Homework:

In mathematical optimization, the method of Lagrange multipliers (named after Joseph Louis Lagrange) is a strategy for finding the local maxima and minima of a function subject to equality constraints.

For instance, consider the optimization probelm

maximize f(x,y)

subject to g(x,y)=c.

Lagrange multipliers relies on the intuition that at a maximum *f*(*x*, *y*) cannot be increasing in the direction of any neighboring point where *g* = *c*. If it were, we could walk along *g* = *c* to get higher, meaning that the starting point wasn’t actually the maximum. Suppose we find points where f does not change as we walk, there maybe two situation appear, one is we are walking along it’s contour lines, another is we have reach a ”level’ part of f. For checking the first possibility, we can see that the gradient of f and g are parallel. Thus we want points (x,y) where g(x,y)=c and ∇x,y f = -λ ∇x,y g. for some λ, also it’s suitable for another situation. when λ=0, it means that f is “level”.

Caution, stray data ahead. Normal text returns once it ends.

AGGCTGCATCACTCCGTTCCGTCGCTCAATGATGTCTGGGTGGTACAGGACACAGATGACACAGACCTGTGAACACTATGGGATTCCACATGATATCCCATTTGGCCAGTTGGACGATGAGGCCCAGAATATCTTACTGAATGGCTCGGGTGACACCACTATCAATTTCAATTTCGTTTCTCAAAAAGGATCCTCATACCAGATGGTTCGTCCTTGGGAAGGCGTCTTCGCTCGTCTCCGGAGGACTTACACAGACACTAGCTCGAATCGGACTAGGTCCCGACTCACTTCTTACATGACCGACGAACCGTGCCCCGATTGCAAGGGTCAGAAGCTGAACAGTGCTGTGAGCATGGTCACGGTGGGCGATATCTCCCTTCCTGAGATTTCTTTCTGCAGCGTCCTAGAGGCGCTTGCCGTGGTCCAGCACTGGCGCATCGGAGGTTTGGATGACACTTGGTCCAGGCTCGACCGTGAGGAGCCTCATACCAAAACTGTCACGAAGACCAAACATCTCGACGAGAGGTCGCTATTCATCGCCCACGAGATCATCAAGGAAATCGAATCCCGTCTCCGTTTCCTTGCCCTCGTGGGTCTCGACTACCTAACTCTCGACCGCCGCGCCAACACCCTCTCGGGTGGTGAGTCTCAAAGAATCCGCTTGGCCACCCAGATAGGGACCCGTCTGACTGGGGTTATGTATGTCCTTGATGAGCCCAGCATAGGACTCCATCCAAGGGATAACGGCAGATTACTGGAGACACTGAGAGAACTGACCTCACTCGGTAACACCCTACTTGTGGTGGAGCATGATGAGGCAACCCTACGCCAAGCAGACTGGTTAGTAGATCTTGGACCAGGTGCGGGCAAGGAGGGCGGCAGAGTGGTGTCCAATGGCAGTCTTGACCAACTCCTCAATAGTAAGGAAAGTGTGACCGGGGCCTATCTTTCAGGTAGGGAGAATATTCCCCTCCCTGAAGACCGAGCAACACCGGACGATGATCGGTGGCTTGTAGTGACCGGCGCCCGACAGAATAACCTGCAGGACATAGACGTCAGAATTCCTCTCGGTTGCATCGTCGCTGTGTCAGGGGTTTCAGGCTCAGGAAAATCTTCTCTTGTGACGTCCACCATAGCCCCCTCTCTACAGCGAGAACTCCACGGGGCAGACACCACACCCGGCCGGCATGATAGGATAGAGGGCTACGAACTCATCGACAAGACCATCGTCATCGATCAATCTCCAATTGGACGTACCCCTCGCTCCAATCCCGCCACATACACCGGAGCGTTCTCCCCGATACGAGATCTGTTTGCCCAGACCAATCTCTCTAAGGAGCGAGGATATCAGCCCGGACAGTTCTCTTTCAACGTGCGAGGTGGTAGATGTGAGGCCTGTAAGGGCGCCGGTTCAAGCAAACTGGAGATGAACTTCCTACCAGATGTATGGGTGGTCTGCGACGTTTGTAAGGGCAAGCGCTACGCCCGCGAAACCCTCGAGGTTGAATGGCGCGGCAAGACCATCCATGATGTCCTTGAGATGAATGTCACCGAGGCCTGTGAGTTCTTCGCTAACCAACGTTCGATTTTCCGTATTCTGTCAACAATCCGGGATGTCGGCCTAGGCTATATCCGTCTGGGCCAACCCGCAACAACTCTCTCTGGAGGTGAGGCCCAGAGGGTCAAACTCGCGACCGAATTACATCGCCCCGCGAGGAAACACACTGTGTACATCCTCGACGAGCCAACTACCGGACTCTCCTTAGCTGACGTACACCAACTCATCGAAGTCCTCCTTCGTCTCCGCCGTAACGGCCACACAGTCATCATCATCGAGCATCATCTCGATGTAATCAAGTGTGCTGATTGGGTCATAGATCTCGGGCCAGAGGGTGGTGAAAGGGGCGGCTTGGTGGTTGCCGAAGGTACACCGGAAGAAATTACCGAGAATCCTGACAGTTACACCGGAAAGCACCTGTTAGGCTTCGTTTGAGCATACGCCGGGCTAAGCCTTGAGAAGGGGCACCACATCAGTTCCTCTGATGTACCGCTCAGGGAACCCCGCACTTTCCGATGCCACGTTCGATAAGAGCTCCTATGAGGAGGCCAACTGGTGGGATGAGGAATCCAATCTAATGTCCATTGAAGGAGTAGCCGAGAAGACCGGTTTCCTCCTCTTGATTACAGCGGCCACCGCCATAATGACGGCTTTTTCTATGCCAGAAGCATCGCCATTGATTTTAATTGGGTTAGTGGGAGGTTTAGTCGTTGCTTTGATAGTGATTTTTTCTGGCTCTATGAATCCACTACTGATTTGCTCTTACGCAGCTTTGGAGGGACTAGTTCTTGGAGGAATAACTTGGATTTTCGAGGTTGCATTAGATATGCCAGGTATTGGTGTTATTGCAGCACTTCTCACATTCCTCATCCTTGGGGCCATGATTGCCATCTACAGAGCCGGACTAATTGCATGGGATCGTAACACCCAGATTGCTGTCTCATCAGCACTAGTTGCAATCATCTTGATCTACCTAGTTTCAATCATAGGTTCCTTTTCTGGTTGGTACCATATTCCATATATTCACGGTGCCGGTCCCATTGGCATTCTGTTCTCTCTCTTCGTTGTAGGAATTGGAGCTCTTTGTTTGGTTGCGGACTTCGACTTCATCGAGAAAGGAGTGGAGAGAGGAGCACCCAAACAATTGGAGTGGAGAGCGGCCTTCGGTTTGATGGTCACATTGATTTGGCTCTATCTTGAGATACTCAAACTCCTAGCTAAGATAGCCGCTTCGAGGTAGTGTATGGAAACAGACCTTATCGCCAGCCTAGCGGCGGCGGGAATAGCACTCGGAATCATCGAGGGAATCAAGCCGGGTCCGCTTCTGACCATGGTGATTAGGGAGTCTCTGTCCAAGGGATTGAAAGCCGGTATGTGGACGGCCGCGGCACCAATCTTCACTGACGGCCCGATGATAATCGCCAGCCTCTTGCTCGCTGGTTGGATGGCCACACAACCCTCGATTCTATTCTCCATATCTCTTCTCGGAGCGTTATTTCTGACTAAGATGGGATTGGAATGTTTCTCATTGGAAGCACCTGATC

To incorporate these conditions into one equations, we introduce an auxiliary function

∧(x,y,λ)=f(x,y)+λ(g(x,y)-c)

and solve

∇x,y,λ ∧(x,y,λ)=0. note that ∇λ ∧(x,y,λ)=0 implies g(x,y)=c.

In the popular tf-idf scheme, it reduces documents of arbitrary length to fix-length lists of numbers.

tf: term frequency, the word’s frequency in a document.

idf: inverse document frequency, using the inverse of the document frequency, such as a word appears in N documents out of the total M documents, then it’s idf=M/N.

Empirical Bayes, also known as maximum marginal likelihood, represents one approach for setting hyperparameters.

Here is a good tutorial for ML, MAP, and Bayesian provided by Avi Kak Trinity